Spirit of Lleyton Hewitt inspires Australia’s return to action in Davis Cup semis |  sport

Spirit of Lleyton Hewitt inspires Australia’s return to action in Davis Cup semis | sport

Jordan Thompson and Alex de Minaur pulled a leaf from their captain Lleyton Hewitt’s book, fashioning brilliant back-to-the-wall singles wins to propel Australia into the Davis Cup semi-finals in Malaga.

Thompson vindicated Hewitt’s tough call to pick him over Thanasi Kokkinakis for Tuesday’s quarter-final opener against the Netherlands by coming from a set down to defeat Tallon Griekspoor 4-6 7-5 6-3.

Then de Minaur continued his remarkable streak of success in the men’s World Cup tennis team in an equally compelling contest, winning his ninth singles rubber in his last 10 outings, also having to rally to beat the Dutchman n ° 1 Botic van de Zandschulp 5-7. 6-3 6-4.

He sealed Australia’s 2-0 triumph without Wimbledon champions Max Purcell and Matt Ebden being held to a decisive doubles, and set up their first clash in the Davis Cup last four for five years so that they were aiming for a 29th title – 19 years since they last won in 2003.

On Friday, they will face either six-time champions Spain or Croatia for a place in Sunday’s final.

Thompson, brought in late by Hewitt, produced a fighting performance that earned him a big hug from his captain – and he admitted his skipper’s presence on the team bench was inspirational.

“Of course I had missed the Davis Cup and I was extremely honored (to learn that I had been chosen). I would do anything to win in the green and the gold and I had no played since March 2020,” Thompson explained.

“Me and Alex looked up to Lleyton. I think probably for both of us, (he was) our tennis idol. So seeing him on the side of the pitch and having the same fighting spirit is something he likes to see, I’m sure. When he’s on the sidelines, I couldn’t feel more at ease.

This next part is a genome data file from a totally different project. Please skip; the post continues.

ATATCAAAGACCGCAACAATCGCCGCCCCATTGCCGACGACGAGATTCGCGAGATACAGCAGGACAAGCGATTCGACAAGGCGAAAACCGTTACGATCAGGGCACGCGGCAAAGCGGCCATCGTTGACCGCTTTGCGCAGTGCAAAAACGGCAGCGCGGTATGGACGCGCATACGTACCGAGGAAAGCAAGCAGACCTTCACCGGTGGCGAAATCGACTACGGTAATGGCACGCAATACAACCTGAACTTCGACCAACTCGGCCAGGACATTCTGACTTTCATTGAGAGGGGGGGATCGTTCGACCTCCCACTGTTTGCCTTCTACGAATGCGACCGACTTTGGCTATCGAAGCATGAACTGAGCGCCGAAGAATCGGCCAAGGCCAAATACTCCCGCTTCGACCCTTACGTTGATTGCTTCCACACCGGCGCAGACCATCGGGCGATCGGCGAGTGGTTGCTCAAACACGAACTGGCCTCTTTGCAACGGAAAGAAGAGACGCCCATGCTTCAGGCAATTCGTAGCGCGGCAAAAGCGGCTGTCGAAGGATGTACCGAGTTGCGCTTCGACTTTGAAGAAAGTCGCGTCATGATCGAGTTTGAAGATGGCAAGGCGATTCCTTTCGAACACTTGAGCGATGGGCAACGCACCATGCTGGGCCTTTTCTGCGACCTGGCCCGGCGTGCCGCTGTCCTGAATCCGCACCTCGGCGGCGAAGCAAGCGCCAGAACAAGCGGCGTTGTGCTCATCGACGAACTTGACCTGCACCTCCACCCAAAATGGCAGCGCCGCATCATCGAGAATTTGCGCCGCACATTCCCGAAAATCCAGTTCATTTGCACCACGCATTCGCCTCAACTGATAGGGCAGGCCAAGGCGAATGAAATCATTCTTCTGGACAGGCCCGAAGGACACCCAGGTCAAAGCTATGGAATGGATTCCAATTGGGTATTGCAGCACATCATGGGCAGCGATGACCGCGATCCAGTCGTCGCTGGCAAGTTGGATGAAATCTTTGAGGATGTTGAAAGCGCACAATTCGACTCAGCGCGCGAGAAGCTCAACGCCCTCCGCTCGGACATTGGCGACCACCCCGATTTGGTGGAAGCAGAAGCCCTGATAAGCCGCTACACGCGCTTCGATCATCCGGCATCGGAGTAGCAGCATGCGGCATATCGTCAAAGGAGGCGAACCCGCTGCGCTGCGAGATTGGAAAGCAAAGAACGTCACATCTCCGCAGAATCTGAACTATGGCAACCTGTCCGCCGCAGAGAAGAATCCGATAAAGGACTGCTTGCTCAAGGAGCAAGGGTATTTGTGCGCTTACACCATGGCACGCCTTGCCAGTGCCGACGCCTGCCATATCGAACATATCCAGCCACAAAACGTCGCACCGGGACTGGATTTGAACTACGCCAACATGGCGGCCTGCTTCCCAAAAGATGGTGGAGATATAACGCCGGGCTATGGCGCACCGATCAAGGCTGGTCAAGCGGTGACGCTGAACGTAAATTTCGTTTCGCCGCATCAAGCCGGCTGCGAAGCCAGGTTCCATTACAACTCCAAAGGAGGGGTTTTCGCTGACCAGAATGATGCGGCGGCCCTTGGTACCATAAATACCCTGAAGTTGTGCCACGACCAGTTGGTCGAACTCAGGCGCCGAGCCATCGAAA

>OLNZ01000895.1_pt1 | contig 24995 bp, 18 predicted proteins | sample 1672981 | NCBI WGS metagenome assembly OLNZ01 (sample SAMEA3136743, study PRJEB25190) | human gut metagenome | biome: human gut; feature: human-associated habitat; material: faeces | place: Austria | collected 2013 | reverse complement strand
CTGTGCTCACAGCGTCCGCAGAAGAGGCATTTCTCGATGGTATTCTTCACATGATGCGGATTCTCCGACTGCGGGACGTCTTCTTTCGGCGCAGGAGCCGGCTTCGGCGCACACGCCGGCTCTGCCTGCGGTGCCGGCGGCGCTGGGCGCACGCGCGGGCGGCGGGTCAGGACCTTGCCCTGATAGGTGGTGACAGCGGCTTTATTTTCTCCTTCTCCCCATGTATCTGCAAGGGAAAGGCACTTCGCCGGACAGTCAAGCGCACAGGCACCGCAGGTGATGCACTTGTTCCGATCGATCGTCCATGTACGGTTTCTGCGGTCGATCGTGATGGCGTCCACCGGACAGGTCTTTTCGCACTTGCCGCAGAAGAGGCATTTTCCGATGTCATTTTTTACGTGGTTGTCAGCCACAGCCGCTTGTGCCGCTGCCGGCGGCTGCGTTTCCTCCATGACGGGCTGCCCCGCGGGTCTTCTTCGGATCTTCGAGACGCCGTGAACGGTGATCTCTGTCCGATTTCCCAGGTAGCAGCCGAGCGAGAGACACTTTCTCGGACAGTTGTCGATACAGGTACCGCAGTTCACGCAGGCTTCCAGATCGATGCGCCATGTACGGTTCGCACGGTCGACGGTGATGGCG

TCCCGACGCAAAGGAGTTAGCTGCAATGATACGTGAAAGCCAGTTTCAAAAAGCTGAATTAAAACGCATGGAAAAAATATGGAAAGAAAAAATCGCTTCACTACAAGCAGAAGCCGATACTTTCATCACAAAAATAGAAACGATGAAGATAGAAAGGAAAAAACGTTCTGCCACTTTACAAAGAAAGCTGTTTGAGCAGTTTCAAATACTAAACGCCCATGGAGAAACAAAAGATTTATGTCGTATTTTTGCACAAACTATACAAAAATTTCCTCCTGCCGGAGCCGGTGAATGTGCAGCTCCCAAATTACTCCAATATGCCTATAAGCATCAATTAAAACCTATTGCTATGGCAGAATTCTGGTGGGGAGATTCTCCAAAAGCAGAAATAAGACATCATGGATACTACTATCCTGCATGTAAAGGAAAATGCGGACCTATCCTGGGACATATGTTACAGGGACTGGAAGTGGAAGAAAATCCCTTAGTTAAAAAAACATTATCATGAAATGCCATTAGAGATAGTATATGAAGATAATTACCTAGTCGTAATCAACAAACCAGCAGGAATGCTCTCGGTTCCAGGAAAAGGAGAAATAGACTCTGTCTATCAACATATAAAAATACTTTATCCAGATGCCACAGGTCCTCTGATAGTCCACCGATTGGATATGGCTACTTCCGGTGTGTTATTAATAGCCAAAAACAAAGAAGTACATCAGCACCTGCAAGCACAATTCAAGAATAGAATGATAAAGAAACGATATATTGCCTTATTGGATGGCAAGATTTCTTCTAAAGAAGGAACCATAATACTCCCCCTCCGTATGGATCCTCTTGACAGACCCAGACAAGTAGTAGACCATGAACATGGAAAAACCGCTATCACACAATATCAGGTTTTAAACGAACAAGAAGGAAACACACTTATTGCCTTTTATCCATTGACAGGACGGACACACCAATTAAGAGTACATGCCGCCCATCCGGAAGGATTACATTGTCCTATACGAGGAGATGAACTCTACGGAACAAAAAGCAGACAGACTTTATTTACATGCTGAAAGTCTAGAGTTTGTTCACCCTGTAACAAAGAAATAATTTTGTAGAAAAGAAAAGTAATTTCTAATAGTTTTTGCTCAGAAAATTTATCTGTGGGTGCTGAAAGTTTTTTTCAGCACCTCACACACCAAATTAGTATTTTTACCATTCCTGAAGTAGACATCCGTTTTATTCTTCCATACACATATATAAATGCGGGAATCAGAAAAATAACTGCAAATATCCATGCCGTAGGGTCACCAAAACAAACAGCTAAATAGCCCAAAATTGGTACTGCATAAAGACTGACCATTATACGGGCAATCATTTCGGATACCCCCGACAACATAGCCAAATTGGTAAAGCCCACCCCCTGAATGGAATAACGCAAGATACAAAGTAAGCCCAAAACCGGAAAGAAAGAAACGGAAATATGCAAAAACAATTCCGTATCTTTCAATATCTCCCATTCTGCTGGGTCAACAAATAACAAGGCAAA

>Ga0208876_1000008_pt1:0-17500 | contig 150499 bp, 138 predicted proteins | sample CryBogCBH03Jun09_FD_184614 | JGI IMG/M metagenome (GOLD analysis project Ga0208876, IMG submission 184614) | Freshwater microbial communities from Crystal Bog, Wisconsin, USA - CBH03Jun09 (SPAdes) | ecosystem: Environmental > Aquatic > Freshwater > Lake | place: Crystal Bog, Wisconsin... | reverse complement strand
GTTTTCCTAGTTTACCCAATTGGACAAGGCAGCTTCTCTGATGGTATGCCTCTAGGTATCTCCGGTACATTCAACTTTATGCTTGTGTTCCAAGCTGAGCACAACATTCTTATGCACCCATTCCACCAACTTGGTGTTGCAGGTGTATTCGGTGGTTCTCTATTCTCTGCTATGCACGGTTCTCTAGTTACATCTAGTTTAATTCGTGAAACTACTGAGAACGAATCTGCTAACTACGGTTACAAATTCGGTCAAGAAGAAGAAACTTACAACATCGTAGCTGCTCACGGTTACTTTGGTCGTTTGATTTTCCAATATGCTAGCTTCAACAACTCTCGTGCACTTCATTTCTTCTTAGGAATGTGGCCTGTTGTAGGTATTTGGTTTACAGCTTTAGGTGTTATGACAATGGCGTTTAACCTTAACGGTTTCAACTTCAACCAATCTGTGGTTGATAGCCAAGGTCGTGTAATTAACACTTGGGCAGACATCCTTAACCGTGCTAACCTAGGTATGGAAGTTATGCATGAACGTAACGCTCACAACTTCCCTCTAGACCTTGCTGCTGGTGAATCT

Thompson was obviously seen by Hewitt as a better bet than Kokkinakis, who has played just 10 singles matches since early July and is ranked 11 places below world number 84 Sydney.

Still, it was Griekspoor who got the better of the Aussie, his powerful forehand giving him early control, but Thompson had more fun working the 26-year-old’s backhand in the second stanza.

Yet as Griekspoor began to visibly fatigue in an epic 80-minute set that featured a nearly quarter-hour match, there was a crisis point for Thompson when the Dutchman earned a break point at 5-5 which may have felt like match point had he converted.

But when Thompson held, then won the set with a flashing backhand pass, he was in control – and a break in the decider’s fifth game proved crucial as he went on to prevail after a fight air of nearly three hours.

De Minaur was equally indomitable, delivering his best tennis in a crucial penultimate game littered with dazzling winners from both players.

But after missing a break point, van de Zandschulp’s spirit seemed to sink as he then spat a double fault en route to being broken at love.

“He feels good. It was a hell of a fight,” de Minaur said. “Jordan played with all his heart and that really inspired me. I just fought to the end, a never say die attitude.

In the other quarter-finals, Italy will face the United States while Germany will face Canada.

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